The concept of electric potential is used to express the affect of an electric field of a source in terms of the location within the electric field. A test charge with twice the quantity of charge would possess twice the potential energy at a given location; yet its electric potential at that location would be the same as any other test charge. A positive test charge would be at a high electric potential when held close to a positive source charge and at a lower electric potential when held further away. In this sense, electric potential becomes simply a property of the location within an electric field. Suppose that the electric potential at a given location is 12 Joules per coulomb, then that is the electric potential of a 1 coulomb or a 2 coulomb charged object. Stating that the electric potential at a given location is 12 Joules per coulomb, would mean that a 2 coulomb object would possess 24 Joules of potential energy at that location and a 0.5 coulomb object would experience 6 Joules of potential energy at the location.

Electric Potential in Circuits
As we begin to discuss electric circuits, we will notice that a battery powered electric circuit has locations of high and low potential. Charge moving through the wires of the circuit will encounter changes in electric potential as it traverses the circuit. Within the electrochemical cells of the battery, there is an electric field established between the two terminals, directed from the positive terminal towards the negative terminal. As such, the movement of a positive test charge through the cells from the negative terminal to the positive terminal would require work, thus increasing the potential energy of every Coulomb of charge that moves along this path. This corresponds to a movement of positive charge against the electric field. It is for this reason that the positive terminal is described as the high potential terminal. Similar reasoning would lead one to conclude that the movement of positive charge through the wires from the positive terminal to the negative terminal would occur naturally. Such a movement of a positive test charge would be in the direction of the electric field and would not require work. The charge would lose potential energy as moves through the external circuit from the positive terminal to the negative terminal. The negative terminal is described as the low potential terminal. This assignment of high and low potential to the terminals of an electrochemical cell presumes the traditional convention that electric fields are based on the direction of movement of positive test charges.
In a certain sense, an electric circuit is nothing more than an energy conversion system. In the electrochemical cells of a battery-powered electric circuit, the chemical energy is used to do work on a positive test charge to move it from the low potential terminal to the high potential terminal. Chemical energy is transformed into electric potential energy within the internal circuit (i.e., the battery). Once at the high potential terminal, a positive test charge will then move through the external circuit and do work upon the light bulb or the motor or the heater coils, transforming its electric potential energy into useful forms for which the circuit was designed. The positive test charge returns to the negative terminal at a low energy and low potential, ready to repeat the cycle (or should we say circuit) all over again.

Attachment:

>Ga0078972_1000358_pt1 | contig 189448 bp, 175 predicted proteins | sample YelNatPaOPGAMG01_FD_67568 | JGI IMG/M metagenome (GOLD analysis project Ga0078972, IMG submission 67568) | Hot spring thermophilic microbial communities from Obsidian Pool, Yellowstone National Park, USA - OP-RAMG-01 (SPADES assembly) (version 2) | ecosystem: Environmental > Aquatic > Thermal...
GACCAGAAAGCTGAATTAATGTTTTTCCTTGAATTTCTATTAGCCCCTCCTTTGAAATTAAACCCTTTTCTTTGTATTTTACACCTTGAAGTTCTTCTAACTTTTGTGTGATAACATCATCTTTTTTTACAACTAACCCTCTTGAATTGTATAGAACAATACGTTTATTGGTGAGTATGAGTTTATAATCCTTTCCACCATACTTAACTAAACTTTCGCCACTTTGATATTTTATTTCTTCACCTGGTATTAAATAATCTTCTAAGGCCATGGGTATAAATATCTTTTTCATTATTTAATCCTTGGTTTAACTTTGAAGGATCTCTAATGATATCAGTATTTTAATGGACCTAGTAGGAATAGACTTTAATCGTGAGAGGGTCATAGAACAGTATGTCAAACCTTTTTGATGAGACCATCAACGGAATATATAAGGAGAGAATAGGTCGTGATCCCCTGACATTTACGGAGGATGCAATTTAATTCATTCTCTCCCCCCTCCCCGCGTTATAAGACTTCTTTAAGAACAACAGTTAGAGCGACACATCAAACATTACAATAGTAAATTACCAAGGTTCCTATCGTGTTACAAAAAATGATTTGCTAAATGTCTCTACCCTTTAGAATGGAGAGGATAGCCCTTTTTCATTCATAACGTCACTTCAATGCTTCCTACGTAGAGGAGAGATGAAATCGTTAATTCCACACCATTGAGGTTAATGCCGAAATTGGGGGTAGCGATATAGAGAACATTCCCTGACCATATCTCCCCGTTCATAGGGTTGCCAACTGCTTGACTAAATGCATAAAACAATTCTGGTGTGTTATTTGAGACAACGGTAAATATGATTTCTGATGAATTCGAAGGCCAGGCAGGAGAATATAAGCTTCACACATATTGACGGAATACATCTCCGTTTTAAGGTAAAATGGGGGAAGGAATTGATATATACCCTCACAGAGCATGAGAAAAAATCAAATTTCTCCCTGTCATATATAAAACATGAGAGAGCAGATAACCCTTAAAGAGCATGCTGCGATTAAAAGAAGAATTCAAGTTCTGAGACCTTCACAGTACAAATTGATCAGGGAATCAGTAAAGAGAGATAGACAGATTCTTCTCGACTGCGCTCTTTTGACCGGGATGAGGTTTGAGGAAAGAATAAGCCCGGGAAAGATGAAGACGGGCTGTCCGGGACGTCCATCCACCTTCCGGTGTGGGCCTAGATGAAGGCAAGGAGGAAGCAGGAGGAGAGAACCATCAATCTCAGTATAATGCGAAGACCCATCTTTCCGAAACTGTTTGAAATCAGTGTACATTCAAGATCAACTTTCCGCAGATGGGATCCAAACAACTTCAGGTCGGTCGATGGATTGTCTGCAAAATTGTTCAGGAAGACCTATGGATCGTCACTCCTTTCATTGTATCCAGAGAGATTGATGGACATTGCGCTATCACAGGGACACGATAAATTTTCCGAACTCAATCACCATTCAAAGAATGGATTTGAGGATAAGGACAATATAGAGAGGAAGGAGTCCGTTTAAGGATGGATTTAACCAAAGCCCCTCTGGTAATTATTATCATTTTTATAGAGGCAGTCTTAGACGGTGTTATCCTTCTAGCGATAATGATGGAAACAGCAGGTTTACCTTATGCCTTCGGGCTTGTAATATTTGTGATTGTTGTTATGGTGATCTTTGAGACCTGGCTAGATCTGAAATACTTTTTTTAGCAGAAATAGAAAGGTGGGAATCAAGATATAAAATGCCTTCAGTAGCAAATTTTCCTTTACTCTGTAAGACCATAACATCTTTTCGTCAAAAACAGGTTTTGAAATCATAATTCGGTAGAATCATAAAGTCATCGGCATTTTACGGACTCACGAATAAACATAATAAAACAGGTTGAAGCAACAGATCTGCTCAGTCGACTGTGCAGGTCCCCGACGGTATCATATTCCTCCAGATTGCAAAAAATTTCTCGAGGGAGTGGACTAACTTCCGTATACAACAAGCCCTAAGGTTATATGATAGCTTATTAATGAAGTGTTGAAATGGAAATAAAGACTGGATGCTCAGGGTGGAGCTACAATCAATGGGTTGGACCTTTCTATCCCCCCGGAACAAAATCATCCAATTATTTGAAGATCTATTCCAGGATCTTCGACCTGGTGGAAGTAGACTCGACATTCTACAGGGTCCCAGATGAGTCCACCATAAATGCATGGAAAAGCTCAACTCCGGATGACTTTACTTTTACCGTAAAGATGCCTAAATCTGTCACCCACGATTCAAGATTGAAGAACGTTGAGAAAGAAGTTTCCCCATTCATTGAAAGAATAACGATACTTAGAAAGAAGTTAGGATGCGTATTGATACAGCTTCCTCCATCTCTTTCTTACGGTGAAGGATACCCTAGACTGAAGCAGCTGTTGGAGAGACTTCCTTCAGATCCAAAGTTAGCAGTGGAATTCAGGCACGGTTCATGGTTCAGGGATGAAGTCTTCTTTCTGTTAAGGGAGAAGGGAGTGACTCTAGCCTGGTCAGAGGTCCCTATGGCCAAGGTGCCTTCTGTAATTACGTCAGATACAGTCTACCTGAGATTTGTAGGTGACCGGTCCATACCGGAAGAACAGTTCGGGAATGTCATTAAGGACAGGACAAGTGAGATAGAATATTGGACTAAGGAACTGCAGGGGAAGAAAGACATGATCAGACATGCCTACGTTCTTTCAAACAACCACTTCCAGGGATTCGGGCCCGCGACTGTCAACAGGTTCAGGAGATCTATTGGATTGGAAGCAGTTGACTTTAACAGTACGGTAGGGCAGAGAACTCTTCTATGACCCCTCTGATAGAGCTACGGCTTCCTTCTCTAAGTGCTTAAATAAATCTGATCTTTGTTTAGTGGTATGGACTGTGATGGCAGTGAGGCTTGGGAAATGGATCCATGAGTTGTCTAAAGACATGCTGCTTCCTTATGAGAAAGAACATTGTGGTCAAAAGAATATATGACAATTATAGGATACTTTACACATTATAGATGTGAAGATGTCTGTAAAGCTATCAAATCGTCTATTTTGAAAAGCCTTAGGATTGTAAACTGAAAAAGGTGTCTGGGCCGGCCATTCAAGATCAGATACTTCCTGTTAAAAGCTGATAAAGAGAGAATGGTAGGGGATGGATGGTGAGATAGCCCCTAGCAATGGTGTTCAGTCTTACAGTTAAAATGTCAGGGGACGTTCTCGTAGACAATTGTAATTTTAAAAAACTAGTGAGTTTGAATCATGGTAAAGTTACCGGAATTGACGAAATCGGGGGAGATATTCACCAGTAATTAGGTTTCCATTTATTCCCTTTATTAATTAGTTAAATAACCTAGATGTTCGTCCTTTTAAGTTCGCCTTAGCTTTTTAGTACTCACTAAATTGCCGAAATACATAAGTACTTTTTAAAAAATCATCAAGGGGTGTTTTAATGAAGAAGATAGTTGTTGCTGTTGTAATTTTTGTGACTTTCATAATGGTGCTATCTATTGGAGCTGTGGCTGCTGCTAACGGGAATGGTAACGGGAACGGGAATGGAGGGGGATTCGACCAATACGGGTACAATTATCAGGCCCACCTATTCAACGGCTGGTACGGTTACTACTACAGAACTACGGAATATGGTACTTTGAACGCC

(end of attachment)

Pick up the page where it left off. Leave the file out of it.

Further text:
If the electrical force moves a charge a certain distance, it does work on that charge. The change in electric potential over this distance is defined through the work done by this force:

where potential is shorthand for change in electric potential, or potential difference. This is analogous to the definition of the gravitational potential energy through the work done by the force of gravity in moving a mass through a certain distance. The units of potential difference, or simply potential, are Joules / Coulomb, which are called Volts (V). Physically, potential difference has to do with how much work the electric field does in moving a charge from one place to another. Batteries, for example, are rated by the potential difference across their terminals. In a nine volt battery the potential difference between the positive and negative terminals is precisely nine volts. On the other hand the potential difference across the power outlet in the wall of your home is 110 volts.

Electric field strength and potential gradient
A bit of a problem. My book teaches me that E = -(dV/dx), where E is the electric field strength, V is the electric potential, and x represents displacement.

But, it also suggests along with the above formula that E = -(V/d) and displays a circuit with a battery of p.d. V and two parallel metal plates of distance (d) from each other.

My question is, HOW did E = -(dV/dx) become E = -(V/d)??? The former formula, proven via differentiation, says that the electric field strength is negative of the potential gradient i.e. rate of change of electric potential with respect to the displacement. Then how does this transform into the electric field strength simply being equal to the negative of the ratio of the potential difference to the distance? It makes no sense to me!

Electric potential due to point charges

Question: Suppose that three point charges, , , and , are arranged at the vertices of a right-angled triangle, as shown in the diagram. What is the absolute electric potential of the third charge if , , , m, and m? Suppose that the third charge, which is initially at rest, is repelled to infinity by the combined electric field of the other two charges, which are held fixed. What is the final kinetic energy of the third charge?

Solution: The absolute electric potential of the third charge due to the presence of the first charge is

where use has been made of the Pythagorean theorem. Likewise, the absolute electric potential of the third charge due to the presence of the second charge is

The net absolute potential of the third charge is simply the algebraic sum of the potentials due to the other two charges taken in isolation. Thus,

The change in electric potential energy of the third charge as it moves from its initial position to infinity is the product of the third charge, , and the difference in electric potential () between infinity and the initial position. It follows that

This decrease in the potential energy of the charge is offset by a corresponding increase in its kinetic energy. Since the initial kinetic energy of the third charge is zero (because it is initially at rest), the final kinetic energy is simply